WWI Bomb in Michigan Home Opened to Reveal Hidden Treasure

by Matthew Memrick

One Michigan family cleaning house recently found two wild surprises: A hollowed-out WWI bomb and a whole bunch of cash inside the torpedo shell.

The Atwood sisters were cleaning out a Lansing family member’s home when they discovered what they thought was a live ammunition round. Soon after, they called the police. Later, they called WLNS and other media. 

Sisters to Bomb Squad: Bombs That Away!

Melody Atwood joked that her sister used a foul word at the sight of the object. The sisters couldn’t believe they stumbled upon a real-looking torpedo.

The sisters were cleaning their aunt’s house. The women were moving this aunt, who had dementia, into a nursing home. They had quite a job ahead of them as they soon learned the aunt was “a collector” of many things.

As Melody got stuff downstairs together, her sister worked upstairs in a bedroom closet, according to ABC 13. Soon Melody heard her sis call down to say there was a problem.

They shook the torpedo for the ticking. No, wait. *checking notes* They just let it be.

“We were checking out the closet to see how much we had to unload from there, and lo and behold, she found a torpedo,” Atwood said.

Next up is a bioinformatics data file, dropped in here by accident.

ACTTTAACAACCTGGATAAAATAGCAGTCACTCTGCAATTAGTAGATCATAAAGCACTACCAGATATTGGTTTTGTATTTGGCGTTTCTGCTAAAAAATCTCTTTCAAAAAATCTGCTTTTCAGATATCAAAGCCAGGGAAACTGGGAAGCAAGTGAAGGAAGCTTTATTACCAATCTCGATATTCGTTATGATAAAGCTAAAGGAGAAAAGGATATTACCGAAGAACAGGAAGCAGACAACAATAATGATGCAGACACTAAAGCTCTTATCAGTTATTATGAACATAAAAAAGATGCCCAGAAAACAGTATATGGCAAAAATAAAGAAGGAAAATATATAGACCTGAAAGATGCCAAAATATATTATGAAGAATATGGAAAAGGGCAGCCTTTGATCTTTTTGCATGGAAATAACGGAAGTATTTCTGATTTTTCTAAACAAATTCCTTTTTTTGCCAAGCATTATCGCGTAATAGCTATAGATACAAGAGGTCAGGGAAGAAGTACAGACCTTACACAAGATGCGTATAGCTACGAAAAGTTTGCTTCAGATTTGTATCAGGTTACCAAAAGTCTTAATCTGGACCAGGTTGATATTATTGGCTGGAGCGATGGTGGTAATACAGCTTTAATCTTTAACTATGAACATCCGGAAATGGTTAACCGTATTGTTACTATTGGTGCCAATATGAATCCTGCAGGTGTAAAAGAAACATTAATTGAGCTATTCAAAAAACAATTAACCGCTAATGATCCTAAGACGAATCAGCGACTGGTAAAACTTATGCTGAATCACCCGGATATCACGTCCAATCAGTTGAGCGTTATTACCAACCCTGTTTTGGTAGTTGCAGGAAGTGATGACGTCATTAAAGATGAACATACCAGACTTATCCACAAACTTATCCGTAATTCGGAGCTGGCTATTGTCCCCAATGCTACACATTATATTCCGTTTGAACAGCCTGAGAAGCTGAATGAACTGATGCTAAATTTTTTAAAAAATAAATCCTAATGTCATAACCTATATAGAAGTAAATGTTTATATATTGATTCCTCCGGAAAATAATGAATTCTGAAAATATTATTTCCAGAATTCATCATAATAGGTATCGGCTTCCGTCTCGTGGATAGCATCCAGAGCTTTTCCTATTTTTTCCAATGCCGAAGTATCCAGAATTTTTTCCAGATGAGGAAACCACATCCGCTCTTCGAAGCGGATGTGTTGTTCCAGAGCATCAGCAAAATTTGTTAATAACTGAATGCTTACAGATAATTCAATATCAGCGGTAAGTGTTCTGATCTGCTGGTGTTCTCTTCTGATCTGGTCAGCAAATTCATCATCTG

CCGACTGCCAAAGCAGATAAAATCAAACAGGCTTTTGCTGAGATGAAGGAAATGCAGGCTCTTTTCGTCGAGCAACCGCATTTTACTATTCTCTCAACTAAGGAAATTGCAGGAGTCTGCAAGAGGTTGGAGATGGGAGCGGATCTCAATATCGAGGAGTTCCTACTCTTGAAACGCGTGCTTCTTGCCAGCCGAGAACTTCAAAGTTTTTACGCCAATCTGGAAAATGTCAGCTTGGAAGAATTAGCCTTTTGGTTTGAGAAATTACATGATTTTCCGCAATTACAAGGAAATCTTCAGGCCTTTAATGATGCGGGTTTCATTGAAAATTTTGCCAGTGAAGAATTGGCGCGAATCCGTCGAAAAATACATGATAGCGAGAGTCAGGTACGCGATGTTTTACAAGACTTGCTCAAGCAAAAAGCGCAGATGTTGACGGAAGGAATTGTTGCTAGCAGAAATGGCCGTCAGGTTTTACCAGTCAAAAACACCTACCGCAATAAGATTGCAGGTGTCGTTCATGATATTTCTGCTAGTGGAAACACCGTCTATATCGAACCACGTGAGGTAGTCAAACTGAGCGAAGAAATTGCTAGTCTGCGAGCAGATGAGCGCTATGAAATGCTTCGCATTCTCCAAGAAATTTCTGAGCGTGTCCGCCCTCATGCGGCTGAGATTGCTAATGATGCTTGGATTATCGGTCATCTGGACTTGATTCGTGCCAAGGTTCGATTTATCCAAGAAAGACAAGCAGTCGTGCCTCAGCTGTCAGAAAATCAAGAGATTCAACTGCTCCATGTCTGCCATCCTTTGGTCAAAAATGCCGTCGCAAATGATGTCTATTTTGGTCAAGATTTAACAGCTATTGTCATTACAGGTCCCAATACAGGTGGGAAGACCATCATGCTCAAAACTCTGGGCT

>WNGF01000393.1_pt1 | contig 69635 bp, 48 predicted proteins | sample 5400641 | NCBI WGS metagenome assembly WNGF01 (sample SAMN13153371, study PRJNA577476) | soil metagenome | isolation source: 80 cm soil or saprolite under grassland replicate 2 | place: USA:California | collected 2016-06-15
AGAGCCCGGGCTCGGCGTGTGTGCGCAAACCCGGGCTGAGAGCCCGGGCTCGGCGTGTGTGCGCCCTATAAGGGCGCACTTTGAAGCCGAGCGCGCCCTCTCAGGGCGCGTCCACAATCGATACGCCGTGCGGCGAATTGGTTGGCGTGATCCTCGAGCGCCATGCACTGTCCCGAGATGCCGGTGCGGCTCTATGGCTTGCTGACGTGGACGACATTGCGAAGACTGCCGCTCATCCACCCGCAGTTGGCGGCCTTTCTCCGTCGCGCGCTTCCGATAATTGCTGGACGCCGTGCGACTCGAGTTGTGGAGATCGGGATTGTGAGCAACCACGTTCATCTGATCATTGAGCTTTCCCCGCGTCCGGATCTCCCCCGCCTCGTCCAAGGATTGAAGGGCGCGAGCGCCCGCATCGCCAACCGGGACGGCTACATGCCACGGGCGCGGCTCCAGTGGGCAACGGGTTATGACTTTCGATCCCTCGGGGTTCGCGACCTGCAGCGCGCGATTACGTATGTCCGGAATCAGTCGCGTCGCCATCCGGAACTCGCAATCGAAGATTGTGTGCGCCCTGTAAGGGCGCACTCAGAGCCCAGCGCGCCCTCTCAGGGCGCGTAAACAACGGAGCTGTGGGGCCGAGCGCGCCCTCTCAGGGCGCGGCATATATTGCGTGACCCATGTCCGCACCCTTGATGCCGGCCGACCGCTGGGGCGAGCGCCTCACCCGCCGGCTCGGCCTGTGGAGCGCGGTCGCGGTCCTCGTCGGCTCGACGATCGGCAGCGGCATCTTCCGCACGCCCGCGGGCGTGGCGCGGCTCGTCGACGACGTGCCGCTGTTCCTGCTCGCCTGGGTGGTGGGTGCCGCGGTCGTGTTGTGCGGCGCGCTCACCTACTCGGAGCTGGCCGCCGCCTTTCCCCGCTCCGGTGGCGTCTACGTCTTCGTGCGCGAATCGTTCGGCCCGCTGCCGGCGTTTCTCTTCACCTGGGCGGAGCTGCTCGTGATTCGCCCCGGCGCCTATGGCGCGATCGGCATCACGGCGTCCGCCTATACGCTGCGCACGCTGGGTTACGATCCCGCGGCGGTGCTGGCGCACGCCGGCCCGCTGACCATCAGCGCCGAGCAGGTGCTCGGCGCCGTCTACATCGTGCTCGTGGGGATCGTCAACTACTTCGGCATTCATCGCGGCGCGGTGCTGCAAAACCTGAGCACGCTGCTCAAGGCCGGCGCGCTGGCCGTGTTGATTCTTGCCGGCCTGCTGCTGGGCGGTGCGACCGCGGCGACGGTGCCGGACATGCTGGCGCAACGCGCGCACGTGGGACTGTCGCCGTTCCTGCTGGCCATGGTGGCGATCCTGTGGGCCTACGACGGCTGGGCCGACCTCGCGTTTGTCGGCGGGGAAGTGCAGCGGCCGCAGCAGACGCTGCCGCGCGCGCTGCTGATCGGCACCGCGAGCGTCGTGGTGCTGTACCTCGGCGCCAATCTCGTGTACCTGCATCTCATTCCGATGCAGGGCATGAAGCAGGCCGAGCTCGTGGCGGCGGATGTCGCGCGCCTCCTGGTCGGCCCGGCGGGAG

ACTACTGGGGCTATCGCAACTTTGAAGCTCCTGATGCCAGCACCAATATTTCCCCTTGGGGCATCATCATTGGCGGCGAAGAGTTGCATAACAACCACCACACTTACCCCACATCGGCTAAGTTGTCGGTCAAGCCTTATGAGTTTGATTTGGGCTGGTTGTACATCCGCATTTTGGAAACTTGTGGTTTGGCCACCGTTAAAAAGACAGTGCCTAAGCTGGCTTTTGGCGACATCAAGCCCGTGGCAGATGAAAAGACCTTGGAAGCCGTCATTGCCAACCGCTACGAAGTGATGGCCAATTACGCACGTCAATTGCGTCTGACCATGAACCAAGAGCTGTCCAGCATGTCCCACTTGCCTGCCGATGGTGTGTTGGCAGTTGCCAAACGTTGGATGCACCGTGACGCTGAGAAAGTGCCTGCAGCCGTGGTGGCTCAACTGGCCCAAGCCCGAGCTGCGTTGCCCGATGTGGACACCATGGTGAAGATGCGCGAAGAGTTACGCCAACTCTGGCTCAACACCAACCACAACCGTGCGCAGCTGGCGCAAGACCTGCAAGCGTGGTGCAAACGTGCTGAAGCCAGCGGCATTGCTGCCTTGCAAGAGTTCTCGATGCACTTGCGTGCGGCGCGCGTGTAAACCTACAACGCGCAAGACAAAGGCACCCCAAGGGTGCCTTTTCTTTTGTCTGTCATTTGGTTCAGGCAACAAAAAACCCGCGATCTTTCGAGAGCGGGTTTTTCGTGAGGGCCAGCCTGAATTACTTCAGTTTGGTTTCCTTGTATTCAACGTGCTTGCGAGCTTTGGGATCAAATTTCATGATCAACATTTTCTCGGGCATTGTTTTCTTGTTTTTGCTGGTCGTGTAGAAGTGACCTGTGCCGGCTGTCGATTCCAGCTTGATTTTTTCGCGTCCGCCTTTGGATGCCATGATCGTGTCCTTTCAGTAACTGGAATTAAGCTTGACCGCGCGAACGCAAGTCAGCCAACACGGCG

Lansing Police played hot potato (not literally) and passed the job off to the Michigan State Police Bomb Squad.

The squad x-rayed that torpedo and concluded the ammunition was not live.

But the X-ray did reveal something else.

The Money Bomb

The cops and the sisters realized they had a hidden trove of coins and bills ranging from the 1800s to the 1900s.

Atwood said the torpedo shell had been cleaned out and stuffed with a whole lot of dinero. The woman identified some of the contents, including wheat pennies, Buffalo Nickels, old dimes, and silver certificates. The coins mainly were from the late 1800s, while the bills came later in the 1920s.

Sadly, the bomb squad had to take it away.

Wait. No, the non-live round. Not the treasure.

“(Michigan State Police) kept it,” Atwood told WLNS. “It’s not something you can have in your possession. So they were surprised we had it to begin with.”

Besides, the money belongs to Atwood’s aunt. But everyone’s going to find out how much the money booty’s worth.

Atwood told ABC 13 that the sisters were looking for a coin buyer who could appraise the collection. Then, the plan would be to sell the money to pay for the aunt’s nursing home costs.

Melody Atwood said she learned something from the wild experience. She told ABC 13 that the moral of this story is “while cleaning out old homes, be patient and always look in dark places.”